Development on Nvu stopped in 2006, and a community fork of the Nvu source code continued on – as KompoZer. The current version in the PCLinuxOS repository is 0.8b3, released in February 2010. It is based on Gecko 1.8.1. The Gecko engine is currently at version 11, but the older version that KompoZer is based on continues to work well, even in the newer Gecko engine.

Despite the “K” in its name, KompoZer is not a KDE application, no more than the Linux kernel is. Instead, KompoZer is a Gtk+ application. Versions exist for Linux, Windows and OS-X, giving it cross platform support. It is developed by Fabien Cazenave in his free time.

Meanwhile, Daniel Glazman went on to create another WYSIWYG HTML editor from scratch, based on Gecko and XULRunner, and called BlueGriffon. While the core program is released as GNU free software, many of the functions, add-ons and the manual are available only after paying for the modules you select. If you were to buy all the modules, add-ons and the manual, you could end up paying around $100. Without the purchase of the modules, many of the features of BlueGriffon are crippled and non-functioning.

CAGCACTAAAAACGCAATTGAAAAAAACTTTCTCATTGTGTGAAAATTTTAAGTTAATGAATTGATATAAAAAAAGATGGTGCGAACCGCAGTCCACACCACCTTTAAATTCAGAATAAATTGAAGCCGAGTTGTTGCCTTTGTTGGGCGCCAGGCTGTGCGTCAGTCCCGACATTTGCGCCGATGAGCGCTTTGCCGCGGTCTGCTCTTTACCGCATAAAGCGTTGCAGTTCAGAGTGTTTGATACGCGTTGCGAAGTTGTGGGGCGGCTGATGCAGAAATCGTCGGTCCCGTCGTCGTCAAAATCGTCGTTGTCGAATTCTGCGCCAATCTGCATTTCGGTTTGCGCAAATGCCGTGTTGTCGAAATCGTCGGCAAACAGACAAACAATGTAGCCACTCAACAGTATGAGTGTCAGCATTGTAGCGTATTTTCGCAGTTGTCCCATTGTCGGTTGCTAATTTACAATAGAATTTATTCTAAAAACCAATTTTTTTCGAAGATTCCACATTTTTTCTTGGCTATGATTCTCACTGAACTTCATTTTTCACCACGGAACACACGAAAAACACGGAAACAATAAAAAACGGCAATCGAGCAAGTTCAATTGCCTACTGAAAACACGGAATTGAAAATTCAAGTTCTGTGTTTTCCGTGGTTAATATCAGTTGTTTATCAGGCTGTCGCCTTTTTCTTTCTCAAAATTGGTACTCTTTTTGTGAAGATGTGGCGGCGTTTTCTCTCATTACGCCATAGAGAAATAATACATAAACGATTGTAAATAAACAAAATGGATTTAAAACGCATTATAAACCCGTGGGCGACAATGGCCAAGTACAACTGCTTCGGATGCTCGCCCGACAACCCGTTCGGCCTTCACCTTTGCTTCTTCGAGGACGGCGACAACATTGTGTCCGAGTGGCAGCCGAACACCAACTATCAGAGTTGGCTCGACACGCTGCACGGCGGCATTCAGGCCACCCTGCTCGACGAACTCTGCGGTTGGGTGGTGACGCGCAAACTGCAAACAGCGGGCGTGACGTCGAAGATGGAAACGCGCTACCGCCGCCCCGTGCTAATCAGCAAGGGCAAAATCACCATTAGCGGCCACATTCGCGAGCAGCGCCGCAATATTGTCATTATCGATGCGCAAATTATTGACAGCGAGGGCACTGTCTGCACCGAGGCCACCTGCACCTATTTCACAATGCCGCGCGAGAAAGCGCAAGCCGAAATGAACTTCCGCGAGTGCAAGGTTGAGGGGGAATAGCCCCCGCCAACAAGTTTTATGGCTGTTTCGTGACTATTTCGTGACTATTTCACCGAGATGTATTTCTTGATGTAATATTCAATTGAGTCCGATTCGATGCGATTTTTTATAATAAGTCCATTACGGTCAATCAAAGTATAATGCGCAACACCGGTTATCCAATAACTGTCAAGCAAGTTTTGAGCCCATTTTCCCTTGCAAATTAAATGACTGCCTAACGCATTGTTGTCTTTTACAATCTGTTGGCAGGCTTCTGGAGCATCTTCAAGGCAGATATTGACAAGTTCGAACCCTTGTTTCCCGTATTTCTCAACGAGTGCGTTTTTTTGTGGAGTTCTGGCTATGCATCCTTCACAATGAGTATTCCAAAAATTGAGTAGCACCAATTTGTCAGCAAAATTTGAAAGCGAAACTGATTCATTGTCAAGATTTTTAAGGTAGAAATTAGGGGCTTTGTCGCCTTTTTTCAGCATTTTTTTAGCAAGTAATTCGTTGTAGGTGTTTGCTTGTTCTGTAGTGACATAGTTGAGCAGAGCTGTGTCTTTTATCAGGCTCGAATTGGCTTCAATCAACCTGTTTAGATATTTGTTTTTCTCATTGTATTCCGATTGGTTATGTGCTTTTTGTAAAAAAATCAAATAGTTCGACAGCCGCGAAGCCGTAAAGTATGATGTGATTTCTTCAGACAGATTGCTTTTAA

Getting Acquainted

When you first launch KompoZer, you will see the KompoZer Tip Of The Day dialog box (which can be disabled, if you choose).

After that, you will find the main window displayed, as below.

So, let’s break down the different areas of the KompoZer window. Let’s start with the toolbar.

The KompoZer toolbar gives you one-click access to many tools you will need when creating your HTML page. The first three icons on the toolbar should be self explanatory to any user. Hovering your mouse over any of the toolbar icons will get you an explanation displayed in a tooltip. We’ll discuss the functions of most of these buttons in greater detail in future articles. Right now, we’re just getting familiar with them.

Publish enables you to publish the files that make up your website. Typically, these are all stored in a directory on your hard drive that mirrors the directory and file structure on your website.